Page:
Or, what if you…
Are an international applicant, like the Indian engineer, or you are coming from finance? Or applying from Singapore or Hong Kong or China?
For all of you, finding ways to stand out will be crucial. It’s not going to be only the basics of your profile. The adcom will need to know who you are — best revealed by what you have done — for you to have a true chance. This is where the advantages of an MBA admissions consultant can pay off. (A very good one, that is. A merely competent consultant is not necessarily going to add much value for Harvard.)
We saw some stat somewhere once that something like 90% of applicants to Harvard are qualified — meaning, they fit within the parameters of acceptance that the school has mapped out. Not sure if that’s saying that 80% of applicants fit within the class profile (the range of GMAT or GRE scores and college academics) or if it was against some internal measure of acceptability that the Admissions Board has.
Regardless, almost anyone applying shows evidence that they could succeed in the curriculum, and that they are capable of completing the program.
That is hardly enough to guarantee admission. It’s kind of like going with a competent admissions consultant. If you’re going for the gold and you’re going to pony up the dollars for help, then make sure you’re going with one that actually can add value in the game that you’re in.
If being qualified is not enough to get in to Harvard, what then does matter? What will tip the scales and convince the HBS adcom to want you?
There is not a specific profile or a specific collection of app stats that will ensure you get in. However, over the years, we have identified what we now call the “Harvard type.” It’s someone who is obviously a go-getter, an overachiever who’s done something interesting in life.
We cover it in many posts here on the blahg:
What is “the Harvard type”? is a good place to start.
We also discuss it at length in our MBA essay and application guide to Harvard Business School.
Heck, we have a whole category of posts here on the blahg on HBS and what they are looking for.
What we would boil all of this down to is one simple word:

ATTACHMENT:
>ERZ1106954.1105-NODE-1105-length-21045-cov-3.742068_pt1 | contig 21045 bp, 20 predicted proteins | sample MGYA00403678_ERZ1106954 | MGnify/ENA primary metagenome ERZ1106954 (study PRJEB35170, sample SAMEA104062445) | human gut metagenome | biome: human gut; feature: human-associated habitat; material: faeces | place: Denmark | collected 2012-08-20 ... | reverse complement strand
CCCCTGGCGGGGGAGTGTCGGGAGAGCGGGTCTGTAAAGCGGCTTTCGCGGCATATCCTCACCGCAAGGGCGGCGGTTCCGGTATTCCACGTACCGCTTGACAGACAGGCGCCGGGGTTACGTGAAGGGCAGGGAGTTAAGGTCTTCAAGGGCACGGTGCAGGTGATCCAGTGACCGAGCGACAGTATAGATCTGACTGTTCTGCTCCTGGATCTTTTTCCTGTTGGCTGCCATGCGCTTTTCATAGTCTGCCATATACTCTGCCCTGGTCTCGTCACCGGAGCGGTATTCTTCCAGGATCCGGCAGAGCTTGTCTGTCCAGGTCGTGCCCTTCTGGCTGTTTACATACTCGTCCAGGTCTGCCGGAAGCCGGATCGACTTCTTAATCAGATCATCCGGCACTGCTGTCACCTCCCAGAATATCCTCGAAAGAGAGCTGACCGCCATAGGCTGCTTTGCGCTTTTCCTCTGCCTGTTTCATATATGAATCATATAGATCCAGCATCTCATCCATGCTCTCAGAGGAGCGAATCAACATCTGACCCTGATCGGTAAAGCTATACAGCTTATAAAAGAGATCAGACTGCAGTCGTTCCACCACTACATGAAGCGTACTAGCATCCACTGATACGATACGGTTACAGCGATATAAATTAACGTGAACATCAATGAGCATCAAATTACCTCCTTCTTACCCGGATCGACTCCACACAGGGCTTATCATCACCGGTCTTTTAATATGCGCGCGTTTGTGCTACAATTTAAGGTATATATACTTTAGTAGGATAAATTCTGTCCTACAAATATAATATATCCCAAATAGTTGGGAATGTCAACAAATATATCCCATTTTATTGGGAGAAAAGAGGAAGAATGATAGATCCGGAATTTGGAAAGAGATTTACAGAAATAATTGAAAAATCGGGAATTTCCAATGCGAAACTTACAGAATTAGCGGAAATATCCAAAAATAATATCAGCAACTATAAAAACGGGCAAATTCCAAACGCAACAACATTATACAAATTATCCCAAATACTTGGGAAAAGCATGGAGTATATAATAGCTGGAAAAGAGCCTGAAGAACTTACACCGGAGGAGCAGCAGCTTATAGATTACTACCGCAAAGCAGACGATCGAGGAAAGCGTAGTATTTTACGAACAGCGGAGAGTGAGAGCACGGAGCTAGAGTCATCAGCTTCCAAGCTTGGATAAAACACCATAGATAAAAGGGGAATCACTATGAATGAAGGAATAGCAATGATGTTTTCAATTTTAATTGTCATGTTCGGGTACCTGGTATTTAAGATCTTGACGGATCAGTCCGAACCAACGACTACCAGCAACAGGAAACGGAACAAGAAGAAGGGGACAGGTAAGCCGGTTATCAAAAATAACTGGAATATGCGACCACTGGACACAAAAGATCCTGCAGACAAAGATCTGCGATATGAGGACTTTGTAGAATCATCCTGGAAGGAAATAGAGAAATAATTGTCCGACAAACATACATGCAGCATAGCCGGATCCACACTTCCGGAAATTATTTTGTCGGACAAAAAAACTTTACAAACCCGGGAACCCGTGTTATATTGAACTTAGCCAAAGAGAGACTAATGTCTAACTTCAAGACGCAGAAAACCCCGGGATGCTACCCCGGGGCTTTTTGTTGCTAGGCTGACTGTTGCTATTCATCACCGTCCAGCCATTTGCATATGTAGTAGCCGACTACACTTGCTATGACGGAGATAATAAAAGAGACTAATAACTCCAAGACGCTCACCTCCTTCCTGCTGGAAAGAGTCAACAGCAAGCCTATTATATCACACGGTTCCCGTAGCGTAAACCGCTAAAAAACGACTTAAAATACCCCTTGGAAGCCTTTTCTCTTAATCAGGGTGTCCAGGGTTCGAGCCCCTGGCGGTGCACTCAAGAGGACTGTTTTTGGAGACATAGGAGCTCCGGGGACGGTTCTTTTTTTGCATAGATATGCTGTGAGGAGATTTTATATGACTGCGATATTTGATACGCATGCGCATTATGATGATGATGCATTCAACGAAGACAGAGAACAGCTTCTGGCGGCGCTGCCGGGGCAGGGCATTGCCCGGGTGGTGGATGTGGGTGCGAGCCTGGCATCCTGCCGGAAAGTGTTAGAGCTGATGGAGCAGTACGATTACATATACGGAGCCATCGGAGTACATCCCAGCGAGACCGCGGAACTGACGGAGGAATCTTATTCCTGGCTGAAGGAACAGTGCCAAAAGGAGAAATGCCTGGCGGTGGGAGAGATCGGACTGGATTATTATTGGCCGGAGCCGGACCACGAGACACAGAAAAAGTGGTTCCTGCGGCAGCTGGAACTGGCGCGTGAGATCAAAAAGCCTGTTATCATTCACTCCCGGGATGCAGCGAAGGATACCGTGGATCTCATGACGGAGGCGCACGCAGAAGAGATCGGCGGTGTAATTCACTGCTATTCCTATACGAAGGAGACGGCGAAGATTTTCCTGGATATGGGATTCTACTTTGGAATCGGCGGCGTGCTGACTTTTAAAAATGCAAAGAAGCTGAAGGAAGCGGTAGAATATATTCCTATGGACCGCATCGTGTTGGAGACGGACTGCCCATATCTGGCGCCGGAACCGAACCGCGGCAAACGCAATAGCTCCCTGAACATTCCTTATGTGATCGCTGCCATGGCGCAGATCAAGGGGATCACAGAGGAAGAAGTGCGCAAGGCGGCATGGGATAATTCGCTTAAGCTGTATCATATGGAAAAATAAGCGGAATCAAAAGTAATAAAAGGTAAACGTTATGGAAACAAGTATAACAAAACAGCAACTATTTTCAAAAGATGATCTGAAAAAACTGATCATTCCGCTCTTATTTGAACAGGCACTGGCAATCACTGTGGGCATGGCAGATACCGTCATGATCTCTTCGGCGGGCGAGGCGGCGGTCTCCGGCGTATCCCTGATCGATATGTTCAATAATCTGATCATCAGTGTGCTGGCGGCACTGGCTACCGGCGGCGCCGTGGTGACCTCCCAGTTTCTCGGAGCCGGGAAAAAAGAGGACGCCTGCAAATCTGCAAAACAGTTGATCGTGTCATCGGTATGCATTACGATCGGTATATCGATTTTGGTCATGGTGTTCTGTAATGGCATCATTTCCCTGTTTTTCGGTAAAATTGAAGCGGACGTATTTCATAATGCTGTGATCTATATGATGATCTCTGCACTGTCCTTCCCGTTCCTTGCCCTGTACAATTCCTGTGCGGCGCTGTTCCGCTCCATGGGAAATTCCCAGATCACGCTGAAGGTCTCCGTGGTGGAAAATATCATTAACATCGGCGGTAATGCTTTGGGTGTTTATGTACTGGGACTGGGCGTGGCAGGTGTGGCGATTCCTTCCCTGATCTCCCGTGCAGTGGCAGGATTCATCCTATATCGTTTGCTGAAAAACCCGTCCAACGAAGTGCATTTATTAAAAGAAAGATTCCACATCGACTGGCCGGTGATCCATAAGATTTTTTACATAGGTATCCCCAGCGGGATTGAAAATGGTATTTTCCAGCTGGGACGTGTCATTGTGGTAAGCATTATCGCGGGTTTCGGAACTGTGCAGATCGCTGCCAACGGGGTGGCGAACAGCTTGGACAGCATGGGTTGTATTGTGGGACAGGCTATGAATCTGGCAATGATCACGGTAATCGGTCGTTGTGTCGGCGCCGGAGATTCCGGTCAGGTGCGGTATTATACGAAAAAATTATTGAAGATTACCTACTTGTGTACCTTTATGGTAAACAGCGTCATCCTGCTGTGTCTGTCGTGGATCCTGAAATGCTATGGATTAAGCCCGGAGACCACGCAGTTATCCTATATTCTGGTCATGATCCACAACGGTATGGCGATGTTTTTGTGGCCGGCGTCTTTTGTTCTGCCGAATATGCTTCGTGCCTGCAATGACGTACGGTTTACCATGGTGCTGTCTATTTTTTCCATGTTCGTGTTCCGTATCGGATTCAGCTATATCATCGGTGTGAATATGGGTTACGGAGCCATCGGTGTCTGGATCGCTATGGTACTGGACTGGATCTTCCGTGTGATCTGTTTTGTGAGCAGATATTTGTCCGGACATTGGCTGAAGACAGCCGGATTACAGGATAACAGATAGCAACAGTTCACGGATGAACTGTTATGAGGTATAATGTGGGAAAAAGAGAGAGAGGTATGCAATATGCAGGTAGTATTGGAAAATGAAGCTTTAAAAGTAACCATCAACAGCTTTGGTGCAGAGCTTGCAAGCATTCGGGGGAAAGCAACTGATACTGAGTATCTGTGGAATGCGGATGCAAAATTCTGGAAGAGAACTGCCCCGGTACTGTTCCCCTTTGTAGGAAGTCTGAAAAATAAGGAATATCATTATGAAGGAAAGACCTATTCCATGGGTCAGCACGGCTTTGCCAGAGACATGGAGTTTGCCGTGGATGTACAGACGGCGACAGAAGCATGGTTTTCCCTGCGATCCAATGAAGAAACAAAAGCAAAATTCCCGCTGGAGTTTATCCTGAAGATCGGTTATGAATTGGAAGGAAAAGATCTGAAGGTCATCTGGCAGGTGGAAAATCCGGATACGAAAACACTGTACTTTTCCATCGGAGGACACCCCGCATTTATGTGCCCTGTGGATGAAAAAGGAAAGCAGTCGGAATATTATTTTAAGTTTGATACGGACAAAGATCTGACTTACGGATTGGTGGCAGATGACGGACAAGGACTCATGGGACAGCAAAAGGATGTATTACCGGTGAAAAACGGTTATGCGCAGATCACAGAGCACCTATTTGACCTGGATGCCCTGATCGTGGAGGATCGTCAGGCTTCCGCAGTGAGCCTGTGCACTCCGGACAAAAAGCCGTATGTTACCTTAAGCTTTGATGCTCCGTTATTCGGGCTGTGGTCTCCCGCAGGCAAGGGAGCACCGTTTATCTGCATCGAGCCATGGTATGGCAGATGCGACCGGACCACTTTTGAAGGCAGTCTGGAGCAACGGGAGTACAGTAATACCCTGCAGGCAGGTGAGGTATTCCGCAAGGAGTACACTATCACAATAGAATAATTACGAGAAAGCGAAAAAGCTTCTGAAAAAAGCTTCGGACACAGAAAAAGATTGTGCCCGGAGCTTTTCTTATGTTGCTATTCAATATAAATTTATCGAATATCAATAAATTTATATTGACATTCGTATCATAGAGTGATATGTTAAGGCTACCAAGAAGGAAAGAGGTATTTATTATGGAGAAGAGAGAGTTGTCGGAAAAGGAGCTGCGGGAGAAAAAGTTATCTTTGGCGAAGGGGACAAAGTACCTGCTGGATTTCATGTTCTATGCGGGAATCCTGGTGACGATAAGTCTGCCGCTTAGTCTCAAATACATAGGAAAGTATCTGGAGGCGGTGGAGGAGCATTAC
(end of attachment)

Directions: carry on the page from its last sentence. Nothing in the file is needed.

The secret of getting into Harvard is that you have to show evidence of drive.
This fact is the main reason we’re able to with complete confidence predict people’s chances of interest from Harvard in our Comprehensive Profile Review. Through that service, you lay out the details of your background, your career, your school targets and core stats, and we go through it all and assess your chances to see if you are presenting enough evidence that will give Harvard reason to say yes. We are very very rarely off base with these and when we are it is only marginal misses. Usually we have BSers come back to us at the end of the season saying some variation of, “Wow, you were right! You said I wouldn’t get into X but that Y would admit me, and they did! That’s exactly how it went with my apps!”
For almost every single business school in the world, we are firmly convinced that getting help on the app is beneficial.
For Harvard? Yes also beneficial, very much so — but only to one certain extent.
The people that Harvard is likely to admit are very likely to get into Harvard anyway. Even without outside help.
Will outside help be useful? Sure, in giving an assist to the process. In making sure that you don’t step in it, and mess things up in an avoidable way. (See also: A Stanford applicant case study: Avoidable Mistakes)
But very often we see Harvard give interviews even for applicants whose essays truly sucked. Where they did not take advantage of what the essay could do.
But based on the other aspects of their profile — or more often, based on how they are coming from a less-crowded pool and so it was easier to stand out against the crowd — this person earned an invite to interview even in the face of a pisspoor job on the essay.
For whom then is getting help on the app the most helpful? In what situation would an MBA admissions consultant (an exceptional one, if you are serious about Harvard) add the most value?
Either for the applicant who is overwhelmed by the steps of applying, or who does not know where to start, or who lacks confidence in her own writing ability, and especially for someone who finds value in the ability to bounce ideas off of someone. Or all of the above. A very good admissions consultant can help that person create a very good essay for Harvard.
You do not “need” an admissions consultant to get in though.
We remain unmoved by any admissions consultant who brags about how many applicants they got into Harvard. It’s like a coach at the Olympics. The coach cannot take credit for the athlete’s success. Yes, a coach can be supremely helpful. But it’s not the coach who earned the medal. It’s the hard work and dedication and the willingness to persevere and the sacrifices made by the athlete that earned that person the spot on the podium.